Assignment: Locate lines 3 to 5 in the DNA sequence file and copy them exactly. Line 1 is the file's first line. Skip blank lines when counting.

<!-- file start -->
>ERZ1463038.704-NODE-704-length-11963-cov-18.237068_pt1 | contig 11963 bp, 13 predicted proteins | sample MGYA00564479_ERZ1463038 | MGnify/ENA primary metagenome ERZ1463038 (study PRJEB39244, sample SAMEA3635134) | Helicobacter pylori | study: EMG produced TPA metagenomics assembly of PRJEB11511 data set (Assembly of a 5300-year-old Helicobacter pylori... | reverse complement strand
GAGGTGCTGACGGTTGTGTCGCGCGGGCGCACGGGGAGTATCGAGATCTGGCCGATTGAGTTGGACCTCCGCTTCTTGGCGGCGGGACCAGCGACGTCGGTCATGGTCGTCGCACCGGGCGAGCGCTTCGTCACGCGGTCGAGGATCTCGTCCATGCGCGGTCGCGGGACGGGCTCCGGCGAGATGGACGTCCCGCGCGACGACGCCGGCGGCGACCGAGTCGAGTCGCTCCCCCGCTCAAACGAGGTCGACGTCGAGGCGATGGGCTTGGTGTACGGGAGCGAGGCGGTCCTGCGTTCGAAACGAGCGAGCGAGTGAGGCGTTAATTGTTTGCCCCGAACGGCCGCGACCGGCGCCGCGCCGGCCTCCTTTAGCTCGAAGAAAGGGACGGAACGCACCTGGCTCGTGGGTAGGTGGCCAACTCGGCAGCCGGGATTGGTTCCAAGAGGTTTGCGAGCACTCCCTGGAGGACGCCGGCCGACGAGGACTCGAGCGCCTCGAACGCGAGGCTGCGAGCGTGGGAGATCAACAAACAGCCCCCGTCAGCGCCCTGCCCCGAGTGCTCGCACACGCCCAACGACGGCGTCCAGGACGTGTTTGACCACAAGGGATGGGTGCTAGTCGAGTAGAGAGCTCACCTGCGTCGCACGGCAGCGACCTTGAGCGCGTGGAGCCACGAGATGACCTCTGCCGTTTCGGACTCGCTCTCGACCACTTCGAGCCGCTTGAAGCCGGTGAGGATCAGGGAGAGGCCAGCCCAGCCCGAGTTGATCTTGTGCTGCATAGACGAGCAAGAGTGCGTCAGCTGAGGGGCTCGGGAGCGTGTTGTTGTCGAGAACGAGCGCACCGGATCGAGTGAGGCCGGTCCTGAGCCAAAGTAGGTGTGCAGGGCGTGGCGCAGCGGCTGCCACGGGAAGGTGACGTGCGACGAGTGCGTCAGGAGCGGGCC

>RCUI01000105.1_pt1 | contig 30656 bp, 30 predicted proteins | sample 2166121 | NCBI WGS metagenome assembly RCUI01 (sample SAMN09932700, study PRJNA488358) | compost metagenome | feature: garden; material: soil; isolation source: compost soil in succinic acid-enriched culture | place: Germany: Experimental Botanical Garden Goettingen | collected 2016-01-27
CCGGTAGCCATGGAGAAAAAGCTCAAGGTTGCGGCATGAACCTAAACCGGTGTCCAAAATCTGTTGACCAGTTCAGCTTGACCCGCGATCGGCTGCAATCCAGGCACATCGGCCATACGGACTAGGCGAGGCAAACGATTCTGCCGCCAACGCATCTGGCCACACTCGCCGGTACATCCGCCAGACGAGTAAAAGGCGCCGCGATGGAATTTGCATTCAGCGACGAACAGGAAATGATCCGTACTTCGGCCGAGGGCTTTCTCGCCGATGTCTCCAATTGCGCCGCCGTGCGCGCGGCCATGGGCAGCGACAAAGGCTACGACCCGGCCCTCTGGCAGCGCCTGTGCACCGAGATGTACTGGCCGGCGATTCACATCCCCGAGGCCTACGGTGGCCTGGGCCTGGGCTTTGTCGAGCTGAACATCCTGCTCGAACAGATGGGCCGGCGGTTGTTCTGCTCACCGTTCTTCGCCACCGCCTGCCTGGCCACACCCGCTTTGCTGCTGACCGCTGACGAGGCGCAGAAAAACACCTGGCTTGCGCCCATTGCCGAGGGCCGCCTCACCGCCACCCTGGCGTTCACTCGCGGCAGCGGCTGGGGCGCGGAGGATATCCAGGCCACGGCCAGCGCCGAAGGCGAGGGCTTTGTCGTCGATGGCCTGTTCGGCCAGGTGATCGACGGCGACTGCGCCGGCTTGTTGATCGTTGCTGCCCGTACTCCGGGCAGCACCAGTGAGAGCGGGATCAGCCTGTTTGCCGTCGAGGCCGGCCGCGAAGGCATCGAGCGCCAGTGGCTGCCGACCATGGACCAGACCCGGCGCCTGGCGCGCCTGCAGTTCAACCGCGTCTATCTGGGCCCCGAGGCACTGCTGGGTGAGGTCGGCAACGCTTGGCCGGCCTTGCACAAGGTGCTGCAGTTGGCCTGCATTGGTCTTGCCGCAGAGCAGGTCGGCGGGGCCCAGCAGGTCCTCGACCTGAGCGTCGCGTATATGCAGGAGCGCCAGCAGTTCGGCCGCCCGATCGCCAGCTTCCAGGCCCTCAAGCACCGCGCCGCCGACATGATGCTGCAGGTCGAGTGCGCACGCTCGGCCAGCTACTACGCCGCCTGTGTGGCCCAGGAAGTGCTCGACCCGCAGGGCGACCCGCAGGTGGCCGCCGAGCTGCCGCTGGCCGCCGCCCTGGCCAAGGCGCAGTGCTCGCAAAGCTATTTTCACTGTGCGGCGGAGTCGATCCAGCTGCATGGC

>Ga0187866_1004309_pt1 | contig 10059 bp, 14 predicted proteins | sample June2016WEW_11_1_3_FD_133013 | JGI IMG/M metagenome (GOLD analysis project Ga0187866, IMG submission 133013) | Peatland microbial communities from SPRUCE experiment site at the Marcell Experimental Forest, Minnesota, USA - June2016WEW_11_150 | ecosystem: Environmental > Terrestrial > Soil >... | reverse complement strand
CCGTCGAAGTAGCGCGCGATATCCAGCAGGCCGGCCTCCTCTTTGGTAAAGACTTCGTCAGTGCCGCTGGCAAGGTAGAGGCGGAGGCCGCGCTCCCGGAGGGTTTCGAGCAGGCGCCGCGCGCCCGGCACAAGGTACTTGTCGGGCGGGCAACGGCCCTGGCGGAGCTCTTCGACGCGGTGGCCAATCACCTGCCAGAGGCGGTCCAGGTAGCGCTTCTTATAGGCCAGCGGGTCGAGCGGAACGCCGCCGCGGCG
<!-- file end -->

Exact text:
>RCUI01000105.1_pt1 | contig 30656 bp, 30 predicted proteins | sample 2166121 | NCBI WGS metagenome assembly RCUI01 (sample SAMN09932700, study PRJNA488358) | compost metagenome | feature: garden; material: soil; isolation source: compost soil in succinic acid-enriched culture | place: Germany: Experimental Botanical Garden Goettingen | collected 2016-01-27
CCGGTAGCCATGGAGAAAAAGCTCAAGGTTGCGGCATGAACCTAAACCGGTGTCCAAAATCTGTTGACCAGTTCAGCTTGACCCGCGATCGGCTGCAATCCAGGCACATCGGCCATACGGACTAGGCGAGGCAAACGATTCTGCCGCCAACGCATCTGGCCACACTCGCCGGTACATCCGCCAGACGAGTAAAAGGCGCCGCGATGGAATTTGCATTCAGCGACGAACAGGAAATGATCCGTACTTCGGCCGAGGGCTTTCTCGCCGATGTCTCCAATTGCGCCGCCGTGCGCGCGGCCATGGGCAGCGACAAAGGCTACGACCCGGCCCTCTGGCAGCGCCTGTGCACCGAGATGTACTGGCCGGCGATTCACATCCCCGAGGCCTACGGTGGCCTGGGCCTGGGCTTTGTCGAGCTGAACATCCTGCTCGAACAGATGGGCCGGCGGTTGTTCTGCTCACCGTTCTTCGCCACCGCCTGCCTGGCCACACCCGCTTTGCTGCTGACCGCTGACGAGGCGCAGAAAAACACCTGGCTTGCGCCCATTGCCGAGGGCCGCCTCACCGCCACCCTGGCGTTCACTCGCGGCAGCGGCTGGGGCGCGGAGGATATCCAGGCCACGGCCAGCGCCGAAGGCGAGGGCTTTGTCGTCGATGGCCTGTTCGGCCAGGTGATCGACGGCGACTGCGCCGGCTTGTTGATCGTTGCTGCCCGTACTCCGGGCAGCACCAGTGAGAGCGGGATCAGCCTGTTTGCCGTCGAGGCCGGCCGCGAAGGCATCGAGCGCCAGTGGCTGCCGACCATGGACCAGACCCGGCGCCTGGCGCGCCTGCAGTTCAACCGCGTCTATCTGGGCCCCGAGGCACTGCTGGGTGAGGTCGGCAACGCTTGGCCGGCCTTGCACAAGGTGCTGCAGTTGGCCTGCATTGGTCTTGCCGCAGAGCAGGTCGGCGGGGCCCAGCAGGTCCTCGACCTGAGCGTCGCGTATATGCAGGAGCGCCAGCAGTTCGGCCGCCCGATCGCCAGCTTCCAGGCCCTCAAGCACCGCGCCGCCGACATGATGCTGCAGGTCGAGTGCGCACGCTCGGCCAGCTACTACGCCGCCTGTGTGGCCCAGGAAGTGCTCGACCCGCAGGGCGACCCGCAGGTGGCCGCCGAGCTGCCGCTGGCCGCCGCCCTGGCCAAGGCGCAGTGCTCGCAAAGCTATTTTCACTGTGCGGCGGAGTCGATCCAGCTGCATGGC

>Ga0187866_1004309_pt1 | contig 10059 bp, 14 predicted proteins | sample June2016WEW_11_1_3_FD_133013 | JGI IMG/M metagenome (GOLD analysis project Ga0187866, IMG submission 133013) | Peatland microbial communities from SPRUCE experiment site at the Marcell Experimental Forest, Minnesota, USA - June2016WEW_11_150 | ecosystem: Environmental > Terrestrial > Soil >... | reverse complement strand